Still, he said there was a need to discuss the format now.
"This is the window of time before we go and do something with another partner, or current partner, we don't want to just do the same thing without trying to address some of those issues," he said. "But if we ended up with a plus-one playoff, it would be exciting for fans but there's a lot of issues around it."
Hancock has said 50 to 60 possibilities for various changes were presented during a meeting in New Orleans, where Alabama beat LSU in the BCS title game last month.
Big Ten Commissioner Jim Delany, who declined comment Tuesday, has acknowledged he would consider the prospect of a four-team field.
"Four years ago, five of us didn't want to have the conversation," Delany told reporters last month. "Now we all want to have the conversation."
Asked about how the revenue from a playoff would be distributed, Smith noted that was a key issue.
"You know, as we went into the BCS system and it was developed over time, the distribution of money changed over time, right?" he said. "What we need to do is if we end up there, that needs to be decided early. I agree with our commissioner that whatever we do it needs to in my view a longer-term deal as opposed to a shorter-term deal so we can lock these things in and give it a chance to work. That includes the distribution of the funds. But that has to be talked about."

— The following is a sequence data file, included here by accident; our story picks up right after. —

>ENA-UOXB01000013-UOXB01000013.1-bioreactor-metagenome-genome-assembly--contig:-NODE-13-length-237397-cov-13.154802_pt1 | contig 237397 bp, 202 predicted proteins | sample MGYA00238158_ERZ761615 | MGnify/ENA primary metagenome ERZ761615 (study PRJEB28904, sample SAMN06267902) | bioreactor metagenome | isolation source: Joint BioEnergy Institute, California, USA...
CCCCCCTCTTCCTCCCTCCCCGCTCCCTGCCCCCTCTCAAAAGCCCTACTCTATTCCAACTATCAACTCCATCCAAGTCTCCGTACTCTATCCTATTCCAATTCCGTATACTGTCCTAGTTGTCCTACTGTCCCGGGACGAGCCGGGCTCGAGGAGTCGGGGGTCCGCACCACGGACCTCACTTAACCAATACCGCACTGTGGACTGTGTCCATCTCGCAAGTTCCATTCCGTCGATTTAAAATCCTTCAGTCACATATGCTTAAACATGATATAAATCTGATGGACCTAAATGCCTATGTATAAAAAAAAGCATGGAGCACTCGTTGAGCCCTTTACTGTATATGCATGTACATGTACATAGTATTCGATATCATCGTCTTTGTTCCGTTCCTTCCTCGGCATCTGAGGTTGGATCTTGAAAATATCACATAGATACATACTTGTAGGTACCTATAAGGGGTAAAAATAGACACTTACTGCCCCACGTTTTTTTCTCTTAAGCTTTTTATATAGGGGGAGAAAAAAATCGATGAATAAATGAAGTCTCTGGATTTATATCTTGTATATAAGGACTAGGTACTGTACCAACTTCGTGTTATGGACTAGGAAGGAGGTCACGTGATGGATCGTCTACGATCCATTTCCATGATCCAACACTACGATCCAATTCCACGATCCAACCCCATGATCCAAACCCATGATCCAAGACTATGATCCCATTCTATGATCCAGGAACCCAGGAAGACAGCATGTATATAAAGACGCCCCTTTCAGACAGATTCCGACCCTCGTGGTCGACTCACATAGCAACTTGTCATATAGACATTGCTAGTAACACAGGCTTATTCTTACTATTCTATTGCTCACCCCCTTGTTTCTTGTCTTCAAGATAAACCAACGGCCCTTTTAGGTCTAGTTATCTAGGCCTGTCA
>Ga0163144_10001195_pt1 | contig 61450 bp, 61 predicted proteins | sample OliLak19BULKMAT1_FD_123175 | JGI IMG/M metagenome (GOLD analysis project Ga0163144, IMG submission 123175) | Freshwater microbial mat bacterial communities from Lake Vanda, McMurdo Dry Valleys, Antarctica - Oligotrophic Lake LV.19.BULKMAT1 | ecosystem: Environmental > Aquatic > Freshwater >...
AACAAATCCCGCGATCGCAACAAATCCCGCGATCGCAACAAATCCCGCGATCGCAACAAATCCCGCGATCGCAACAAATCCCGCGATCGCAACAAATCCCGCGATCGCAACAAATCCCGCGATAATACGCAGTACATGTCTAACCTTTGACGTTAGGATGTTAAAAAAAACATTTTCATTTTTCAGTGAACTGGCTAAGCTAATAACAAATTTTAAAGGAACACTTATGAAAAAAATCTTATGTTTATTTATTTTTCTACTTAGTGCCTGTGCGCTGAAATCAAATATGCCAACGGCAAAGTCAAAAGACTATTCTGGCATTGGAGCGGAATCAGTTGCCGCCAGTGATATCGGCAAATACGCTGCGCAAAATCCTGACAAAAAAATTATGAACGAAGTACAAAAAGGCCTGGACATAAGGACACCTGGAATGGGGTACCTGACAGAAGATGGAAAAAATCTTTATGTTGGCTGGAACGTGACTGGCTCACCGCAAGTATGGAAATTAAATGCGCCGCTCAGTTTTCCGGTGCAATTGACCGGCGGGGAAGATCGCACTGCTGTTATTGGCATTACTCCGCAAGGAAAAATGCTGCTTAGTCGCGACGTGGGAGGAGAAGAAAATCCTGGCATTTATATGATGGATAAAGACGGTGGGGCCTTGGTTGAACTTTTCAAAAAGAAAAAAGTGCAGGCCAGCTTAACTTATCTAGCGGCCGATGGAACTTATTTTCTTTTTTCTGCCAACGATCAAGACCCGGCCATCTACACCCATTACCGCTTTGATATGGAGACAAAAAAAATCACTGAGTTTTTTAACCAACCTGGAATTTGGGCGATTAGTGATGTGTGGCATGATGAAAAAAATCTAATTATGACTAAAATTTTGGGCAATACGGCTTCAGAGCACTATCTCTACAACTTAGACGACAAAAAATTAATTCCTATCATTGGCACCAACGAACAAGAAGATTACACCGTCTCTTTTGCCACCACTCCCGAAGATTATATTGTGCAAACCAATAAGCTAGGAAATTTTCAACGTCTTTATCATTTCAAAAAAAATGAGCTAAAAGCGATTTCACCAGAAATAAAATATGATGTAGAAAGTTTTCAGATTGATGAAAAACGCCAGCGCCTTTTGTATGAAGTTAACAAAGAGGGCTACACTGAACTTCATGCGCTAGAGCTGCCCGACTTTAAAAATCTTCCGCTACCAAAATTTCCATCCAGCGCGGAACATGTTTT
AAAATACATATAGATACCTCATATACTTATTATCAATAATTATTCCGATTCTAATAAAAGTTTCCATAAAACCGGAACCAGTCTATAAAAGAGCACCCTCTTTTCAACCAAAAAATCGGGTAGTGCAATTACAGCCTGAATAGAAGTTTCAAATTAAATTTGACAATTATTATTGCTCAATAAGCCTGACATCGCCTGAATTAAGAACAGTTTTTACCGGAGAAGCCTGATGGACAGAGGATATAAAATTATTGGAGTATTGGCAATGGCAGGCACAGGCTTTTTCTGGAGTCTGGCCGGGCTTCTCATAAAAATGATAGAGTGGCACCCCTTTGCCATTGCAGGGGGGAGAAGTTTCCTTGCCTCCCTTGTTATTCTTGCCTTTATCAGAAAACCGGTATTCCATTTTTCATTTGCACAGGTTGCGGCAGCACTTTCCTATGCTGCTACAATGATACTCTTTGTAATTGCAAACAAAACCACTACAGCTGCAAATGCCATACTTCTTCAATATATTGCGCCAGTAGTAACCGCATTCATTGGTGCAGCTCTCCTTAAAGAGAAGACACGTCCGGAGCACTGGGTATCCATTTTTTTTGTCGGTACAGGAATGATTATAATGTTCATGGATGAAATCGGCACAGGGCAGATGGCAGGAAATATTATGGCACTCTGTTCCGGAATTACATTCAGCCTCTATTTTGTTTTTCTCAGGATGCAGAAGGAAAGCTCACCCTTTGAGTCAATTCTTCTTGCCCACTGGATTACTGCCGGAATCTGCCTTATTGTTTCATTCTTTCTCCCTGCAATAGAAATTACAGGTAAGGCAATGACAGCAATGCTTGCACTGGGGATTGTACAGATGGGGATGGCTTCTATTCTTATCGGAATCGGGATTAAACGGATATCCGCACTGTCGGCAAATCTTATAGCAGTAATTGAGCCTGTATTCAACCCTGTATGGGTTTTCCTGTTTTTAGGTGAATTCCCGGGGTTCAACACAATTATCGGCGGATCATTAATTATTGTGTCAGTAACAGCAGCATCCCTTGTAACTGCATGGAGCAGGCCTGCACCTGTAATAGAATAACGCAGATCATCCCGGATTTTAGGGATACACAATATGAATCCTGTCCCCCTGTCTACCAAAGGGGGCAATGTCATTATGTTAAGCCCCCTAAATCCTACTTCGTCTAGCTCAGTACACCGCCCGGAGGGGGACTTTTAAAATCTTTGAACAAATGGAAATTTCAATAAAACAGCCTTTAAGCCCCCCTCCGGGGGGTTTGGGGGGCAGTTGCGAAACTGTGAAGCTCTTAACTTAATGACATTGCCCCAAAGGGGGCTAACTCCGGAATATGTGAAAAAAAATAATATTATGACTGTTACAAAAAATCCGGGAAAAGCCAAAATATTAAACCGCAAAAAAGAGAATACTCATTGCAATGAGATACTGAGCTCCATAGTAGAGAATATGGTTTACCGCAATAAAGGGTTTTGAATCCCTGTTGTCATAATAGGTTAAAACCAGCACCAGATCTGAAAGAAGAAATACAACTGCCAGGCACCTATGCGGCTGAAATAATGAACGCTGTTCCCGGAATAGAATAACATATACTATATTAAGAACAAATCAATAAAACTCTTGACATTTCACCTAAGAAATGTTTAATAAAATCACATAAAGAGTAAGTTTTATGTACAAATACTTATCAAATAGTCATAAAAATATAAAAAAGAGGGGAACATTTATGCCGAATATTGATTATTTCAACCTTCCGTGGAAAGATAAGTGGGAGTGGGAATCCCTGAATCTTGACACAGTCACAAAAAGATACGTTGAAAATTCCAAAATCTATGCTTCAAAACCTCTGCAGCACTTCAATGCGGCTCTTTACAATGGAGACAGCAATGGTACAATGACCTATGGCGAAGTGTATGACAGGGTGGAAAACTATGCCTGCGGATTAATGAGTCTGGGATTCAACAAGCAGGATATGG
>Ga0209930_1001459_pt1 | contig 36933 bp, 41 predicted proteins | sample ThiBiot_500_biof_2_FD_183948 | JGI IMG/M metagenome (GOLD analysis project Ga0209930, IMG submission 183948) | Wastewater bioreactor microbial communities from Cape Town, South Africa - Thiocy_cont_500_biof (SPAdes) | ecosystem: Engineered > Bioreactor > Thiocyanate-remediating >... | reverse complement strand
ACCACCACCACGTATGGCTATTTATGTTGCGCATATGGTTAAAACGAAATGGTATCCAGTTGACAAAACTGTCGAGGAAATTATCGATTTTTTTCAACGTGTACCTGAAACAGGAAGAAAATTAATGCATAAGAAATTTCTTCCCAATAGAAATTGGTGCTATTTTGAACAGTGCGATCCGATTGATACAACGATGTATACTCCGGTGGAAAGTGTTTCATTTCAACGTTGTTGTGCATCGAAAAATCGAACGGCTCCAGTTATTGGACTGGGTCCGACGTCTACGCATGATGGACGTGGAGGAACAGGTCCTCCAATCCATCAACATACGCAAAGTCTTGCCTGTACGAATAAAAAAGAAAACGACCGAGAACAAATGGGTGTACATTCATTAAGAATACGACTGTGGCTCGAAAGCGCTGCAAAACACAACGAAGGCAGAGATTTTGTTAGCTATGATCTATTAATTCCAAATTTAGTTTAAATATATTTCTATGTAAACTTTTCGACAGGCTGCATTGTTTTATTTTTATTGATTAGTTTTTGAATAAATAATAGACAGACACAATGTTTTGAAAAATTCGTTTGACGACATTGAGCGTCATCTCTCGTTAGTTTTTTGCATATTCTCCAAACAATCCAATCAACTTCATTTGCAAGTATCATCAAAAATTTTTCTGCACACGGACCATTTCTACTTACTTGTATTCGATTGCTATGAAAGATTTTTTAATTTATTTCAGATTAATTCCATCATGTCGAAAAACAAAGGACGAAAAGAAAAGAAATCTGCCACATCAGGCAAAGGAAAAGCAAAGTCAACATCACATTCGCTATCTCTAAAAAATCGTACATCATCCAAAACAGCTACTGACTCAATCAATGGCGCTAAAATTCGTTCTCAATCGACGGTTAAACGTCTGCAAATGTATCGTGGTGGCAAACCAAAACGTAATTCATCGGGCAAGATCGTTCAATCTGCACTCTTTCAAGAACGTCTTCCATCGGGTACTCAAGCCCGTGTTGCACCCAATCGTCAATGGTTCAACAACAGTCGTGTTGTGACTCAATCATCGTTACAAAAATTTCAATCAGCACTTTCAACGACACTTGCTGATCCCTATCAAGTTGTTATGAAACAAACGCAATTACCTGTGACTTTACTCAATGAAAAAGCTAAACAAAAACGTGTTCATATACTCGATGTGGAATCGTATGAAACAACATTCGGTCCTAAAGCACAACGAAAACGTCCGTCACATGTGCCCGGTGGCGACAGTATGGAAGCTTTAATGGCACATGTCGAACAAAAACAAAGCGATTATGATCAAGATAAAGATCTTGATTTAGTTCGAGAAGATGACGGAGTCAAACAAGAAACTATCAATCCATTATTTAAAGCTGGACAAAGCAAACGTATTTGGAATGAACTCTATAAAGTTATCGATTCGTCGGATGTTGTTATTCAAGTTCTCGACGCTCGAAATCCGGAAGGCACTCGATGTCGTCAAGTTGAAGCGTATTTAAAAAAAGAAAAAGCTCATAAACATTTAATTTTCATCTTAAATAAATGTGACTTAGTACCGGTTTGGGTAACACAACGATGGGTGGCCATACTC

First-year Illinois athletic director Mike Thomas and Nebraska's Tom Osborne, whose school has been in the league for less than a year, both said they believe the champion will eventually be determined by a four-team playoff.
"If you were able to develop a two-game, four-team scenario that would give the masses a feeling that we're getting a better sense of a true national champion, I think that's a good thing," Thomas said.
Osborne noted that the NFL has its highest seeds play at home in the playoffs and doing the same thing in college would solve travel concerns for at least some of the fans.
"I think if a team is ranked higher and has done better in the regular season, it makes some sense to play on their home field even though it may be a cold-weather environment and then play the championship game in a neutral site," Osborne said.
But Osborne, who won three national championships as coach of the Huskers, knows no plan will satisfy everyone.
"Everyone who looks at the plus-one model realizes that if you have four teams in play, you're still going to have the fifth, sixth, seventh, eighth, ninth teams saying we got a bad deal, we should be one of those four teams," he said. "So there'll be continual unrest until you have some kind of a much larger playoff."
AP Sports Writers Rusty Miller in Columbus, Ohio, Eric Olson in Omaha, Neb., and David Mercer in Champaign, Ill., contributed to this report.
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